Sunday, November 20, 2011

How to get charities off your case

Okay, so you've made your plan.  You don't want to be the kind of donor who donates based on random mail and phone calls.  If you do, you're choosing charities based on who has the best marketing department instead of who is doing the best work.  So you've decided not to give to any random organization with a nice brochure.

Maybe you've never made a donation in your life.  But maybe you made a donation to a charity a while back . . . and now you're on their mailing list, and somehow a bunch of other mailing lists as well.  Then there are phone calls, and emails, and people standing on the street with clipboards.

Sorry, I can't help you about the people with clipboards.  But I used to work at a large nonprofit, and I do have some advice about the other things.

First, what's good for a charity is not always good for you.  From a charity's perspective, it does make sense to email, mail, and phone their donors (or people they think might become donors).  Even if it seems all that junk mail couldn't be cost-effective, it is.  And if it helps them raise money to save lives, I understand why they do it. So don't think it must be a terrible organization just because they have annoying marketing practices.

What to do:
  • Any charity you've ever given to is probably renting your name and address out, unless you've told them not to. Contact charities you've given to and ask them not to share your information.
  • Most charities can limit the number of mailings and emails you get. If you want to get the monthly news email and one mailing a year, they can probably do that. But you probably can't choose when in the year they send it.
  • The Direct Mail Association has a service that will (supposedly) get you off commercial and charity mailing lists.  It's worth a try.
  • If someone calls you, ask to be taken off their phone list. Telemarketers seem to screw this up a lot, so if you keep getting calls, contact the charity directly.
  • If you keep getting calls from a charity's number and you never pick up the phone, they will keep calling. Pick up and tell them you want no more calls.
  • The "Do not call" registry does not apply to nonprofits. It will not help you here.
  • If you're getting multiple pieces of mail addressed to different people at your house, or different versions of your name, let the charity know so they can merge the accounts.
  • I've heard people advocate using all kinds of threats - "I'm recording this call, and if I get another piece of mail I'll report you to the attorney general", etc. Understand that charities do not have some kind of nefarious plot to thwart your wishes. If you've asked before and it didn't work, it was probably simple incompetence. The person you spoke to may well not even work for the charity, but a fundraising company or an answering service. Call or email again and you'll probably get a different person who can be more helpful.
  • Understand that it takes about two months for most mailing lists to update. If you're still getting mail, understand that, just like at a restaurant, the person you're talking to probably isn't the one who screwed up. Let them know about the mistake, but don't be mean to the person on the phone.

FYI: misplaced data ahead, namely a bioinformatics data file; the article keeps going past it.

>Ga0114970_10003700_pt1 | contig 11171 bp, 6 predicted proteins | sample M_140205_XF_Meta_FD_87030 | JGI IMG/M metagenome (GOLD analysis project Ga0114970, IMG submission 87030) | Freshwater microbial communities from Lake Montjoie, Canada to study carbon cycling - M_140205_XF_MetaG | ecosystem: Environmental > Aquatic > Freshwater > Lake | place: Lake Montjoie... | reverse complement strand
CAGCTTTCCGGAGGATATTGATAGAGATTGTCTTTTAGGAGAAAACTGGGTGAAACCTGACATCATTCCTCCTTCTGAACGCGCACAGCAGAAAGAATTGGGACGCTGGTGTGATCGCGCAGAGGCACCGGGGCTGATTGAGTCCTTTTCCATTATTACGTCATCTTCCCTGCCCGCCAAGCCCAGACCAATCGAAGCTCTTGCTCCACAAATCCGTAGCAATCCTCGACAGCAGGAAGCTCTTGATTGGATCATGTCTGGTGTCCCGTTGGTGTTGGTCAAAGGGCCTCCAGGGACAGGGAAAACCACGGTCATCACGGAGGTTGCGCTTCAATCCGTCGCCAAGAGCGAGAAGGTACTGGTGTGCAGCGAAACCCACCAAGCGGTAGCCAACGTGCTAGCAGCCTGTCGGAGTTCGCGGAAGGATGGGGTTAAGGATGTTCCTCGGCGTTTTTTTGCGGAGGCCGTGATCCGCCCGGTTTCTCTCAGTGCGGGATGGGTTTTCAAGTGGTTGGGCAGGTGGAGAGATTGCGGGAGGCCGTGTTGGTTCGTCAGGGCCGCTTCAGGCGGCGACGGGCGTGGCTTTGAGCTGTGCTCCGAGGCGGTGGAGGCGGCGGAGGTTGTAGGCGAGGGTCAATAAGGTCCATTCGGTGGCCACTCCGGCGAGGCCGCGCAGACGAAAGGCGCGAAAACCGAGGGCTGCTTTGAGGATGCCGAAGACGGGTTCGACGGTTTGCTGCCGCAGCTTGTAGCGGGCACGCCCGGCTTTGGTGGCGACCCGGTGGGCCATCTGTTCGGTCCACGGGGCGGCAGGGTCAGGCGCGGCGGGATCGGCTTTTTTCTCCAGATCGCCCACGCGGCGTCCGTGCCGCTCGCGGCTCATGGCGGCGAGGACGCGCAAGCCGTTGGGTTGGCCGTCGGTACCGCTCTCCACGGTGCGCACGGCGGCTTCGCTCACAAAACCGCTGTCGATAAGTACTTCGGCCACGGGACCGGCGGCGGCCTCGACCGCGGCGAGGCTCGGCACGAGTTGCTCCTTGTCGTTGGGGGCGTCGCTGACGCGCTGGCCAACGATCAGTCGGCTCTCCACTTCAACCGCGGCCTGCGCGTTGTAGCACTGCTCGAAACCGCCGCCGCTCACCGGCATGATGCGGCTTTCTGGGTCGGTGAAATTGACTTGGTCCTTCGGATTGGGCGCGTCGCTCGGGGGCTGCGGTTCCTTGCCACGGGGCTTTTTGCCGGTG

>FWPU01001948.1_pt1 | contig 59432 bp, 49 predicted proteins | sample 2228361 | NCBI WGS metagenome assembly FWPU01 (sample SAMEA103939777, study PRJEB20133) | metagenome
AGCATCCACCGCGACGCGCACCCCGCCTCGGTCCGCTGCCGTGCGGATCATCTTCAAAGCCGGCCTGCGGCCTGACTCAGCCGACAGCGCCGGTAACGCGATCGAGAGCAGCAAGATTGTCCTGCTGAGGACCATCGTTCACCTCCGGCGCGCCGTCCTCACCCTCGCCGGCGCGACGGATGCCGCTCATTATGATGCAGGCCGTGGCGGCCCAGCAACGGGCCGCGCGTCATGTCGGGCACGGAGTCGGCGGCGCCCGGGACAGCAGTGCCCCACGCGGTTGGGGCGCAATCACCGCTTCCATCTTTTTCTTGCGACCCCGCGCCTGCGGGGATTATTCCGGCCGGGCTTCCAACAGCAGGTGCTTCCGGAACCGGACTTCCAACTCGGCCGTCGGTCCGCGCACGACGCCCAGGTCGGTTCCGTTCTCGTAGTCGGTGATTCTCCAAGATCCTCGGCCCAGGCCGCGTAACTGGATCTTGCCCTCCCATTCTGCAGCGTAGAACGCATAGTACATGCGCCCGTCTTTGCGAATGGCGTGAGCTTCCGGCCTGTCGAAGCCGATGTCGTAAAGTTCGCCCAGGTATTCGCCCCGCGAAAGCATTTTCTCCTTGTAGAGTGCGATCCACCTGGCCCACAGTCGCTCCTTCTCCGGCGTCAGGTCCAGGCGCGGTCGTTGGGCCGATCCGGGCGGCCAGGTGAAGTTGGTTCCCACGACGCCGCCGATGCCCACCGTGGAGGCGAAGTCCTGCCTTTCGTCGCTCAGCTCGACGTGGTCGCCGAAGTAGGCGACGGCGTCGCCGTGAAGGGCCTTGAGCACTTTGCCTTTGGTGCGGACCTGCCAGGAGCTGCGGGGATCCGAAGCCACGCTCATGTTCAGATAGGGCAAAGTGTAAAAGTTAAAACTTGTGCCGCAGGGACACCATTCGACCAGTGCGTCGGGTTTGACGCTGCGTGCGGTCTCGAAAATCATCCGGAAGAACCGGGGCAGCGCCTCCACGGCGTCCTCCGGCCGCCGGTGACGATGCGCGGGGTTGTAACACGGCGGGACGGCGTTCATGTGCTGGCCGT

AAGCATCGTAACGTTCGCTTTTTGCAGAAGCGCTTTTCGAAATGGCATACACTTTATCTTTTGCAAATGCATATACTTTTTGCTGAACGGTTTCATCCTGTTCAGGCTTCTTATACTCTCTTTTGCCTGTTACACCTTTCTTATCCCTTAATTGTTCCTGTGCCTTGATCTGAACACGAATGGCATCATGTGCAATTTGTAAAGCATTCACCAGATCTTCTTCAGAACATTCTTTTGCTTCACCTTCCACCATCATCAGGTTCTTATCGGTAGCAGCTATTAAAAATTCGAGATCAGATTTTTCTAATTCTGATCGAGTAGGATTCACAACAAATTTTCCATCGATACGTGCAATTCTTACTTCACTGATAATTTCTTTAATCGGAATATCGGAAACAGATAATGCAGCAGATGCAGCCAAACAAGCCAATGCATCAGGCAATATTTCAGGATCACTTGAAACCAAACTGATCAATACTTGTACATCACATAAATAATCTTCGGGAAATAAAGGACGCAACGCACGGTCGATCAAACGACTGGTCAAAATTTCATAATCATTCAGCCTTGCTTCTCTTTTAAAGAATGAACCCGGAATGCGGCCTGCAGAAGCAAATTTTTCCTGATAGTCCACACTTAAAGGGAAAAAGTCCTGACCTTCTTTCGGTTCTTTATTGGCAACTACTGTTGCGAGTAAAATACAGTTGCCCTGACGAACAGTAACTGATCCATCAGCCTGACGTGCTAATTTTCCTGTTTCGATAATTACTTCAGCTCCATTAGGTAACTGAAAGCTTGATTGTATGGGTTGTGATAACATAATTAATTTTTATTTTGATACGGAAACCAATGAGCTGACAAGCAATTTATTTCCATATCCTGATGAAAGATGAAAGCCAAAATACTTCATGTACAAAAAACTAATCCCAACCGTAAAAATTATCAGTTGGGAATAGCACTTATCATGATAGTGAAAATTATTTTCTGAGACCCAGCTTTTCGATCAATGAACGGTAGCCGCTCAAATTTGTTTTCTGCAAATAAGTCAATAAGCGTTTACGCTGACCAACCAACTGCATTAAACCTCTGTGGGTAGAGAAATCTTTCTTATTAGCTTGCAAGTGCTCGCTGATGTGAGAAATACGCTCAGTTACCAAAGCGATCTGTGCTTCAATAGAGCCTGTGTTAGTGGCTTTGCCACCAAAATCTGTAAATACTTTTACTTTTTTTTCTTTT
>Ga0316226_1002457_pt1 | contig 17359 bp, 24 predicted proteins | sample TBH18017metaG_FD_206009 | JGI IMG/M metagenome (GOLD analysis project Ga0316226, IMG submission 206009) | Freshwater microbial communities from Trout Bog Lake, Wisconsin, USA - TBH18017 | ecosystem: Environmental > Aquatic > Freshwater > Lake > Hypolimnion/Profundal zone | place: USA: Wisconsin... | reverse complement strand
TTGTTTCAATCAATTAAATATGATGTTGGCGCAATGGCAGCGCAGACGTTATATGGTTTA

1. "The "Do not call" registry does not apply to nonprofits."

    That's a very Hansonian dichotomy.

  2. "Even if it seems all that junk mail couldn't be cost-effective, it is. And if it helps them raise money to save lives, I understand why they do it."

    What I don't understand is why charities' junk-mailing practices vary so much. It seems that solicitations would be about as effective at raising money regardless of the organization. But a couple of charities I've given to (the Nature Conservancy, the HSUS) sent me address labels and calendars for three or so years after my last donation, while others that I give to now (the SIAI and Vegan Outreach) have never mailed me anything. It seems that there should be a happy medium.

  3. Carl - I'm not sure which Hansonian dichotomy you mean.

    Pat - maybe it has to do with their target audience? I know charities with an older donor pool do a lot more mail. Probably SIAI and Vegan Outreach have a younger and more techy audience in mind.

  4. I feel obligated to report that I received Vegan Outreach's fall newsletter yesterday, the same day I claimed that the group had never sent me anything. Still, I've gotten relatively little mail from VO.

    Techiness could be a factor. Another reason might have been that I'm using automatic monthly donations with the SIAI and Vegan Outreach, whereas my donations to the other organizations were one-off events, likely motivated by solicitations. I also received little or no mail from PSI, an organization that I gave monthly donations to for a time.

    Still another factor might be that certain organizations don't want to "waste" money soliciting money from donors. As you note, junk mail can save lives, so it shouldn't always be seen as waste.

  5. I studied this for a post I wrote and I discovered that I love PayPal’s Giving Fund – where you can donate to a wide variety of charities via PayPal, who will cover all the processing costs so that 100% of your donation goes to your charity. Most importantly, they give you the option to donate anonymously so you won't get lots of glossy snail mail.

    GiveDirectly and GiveWell are on there, but not all charities.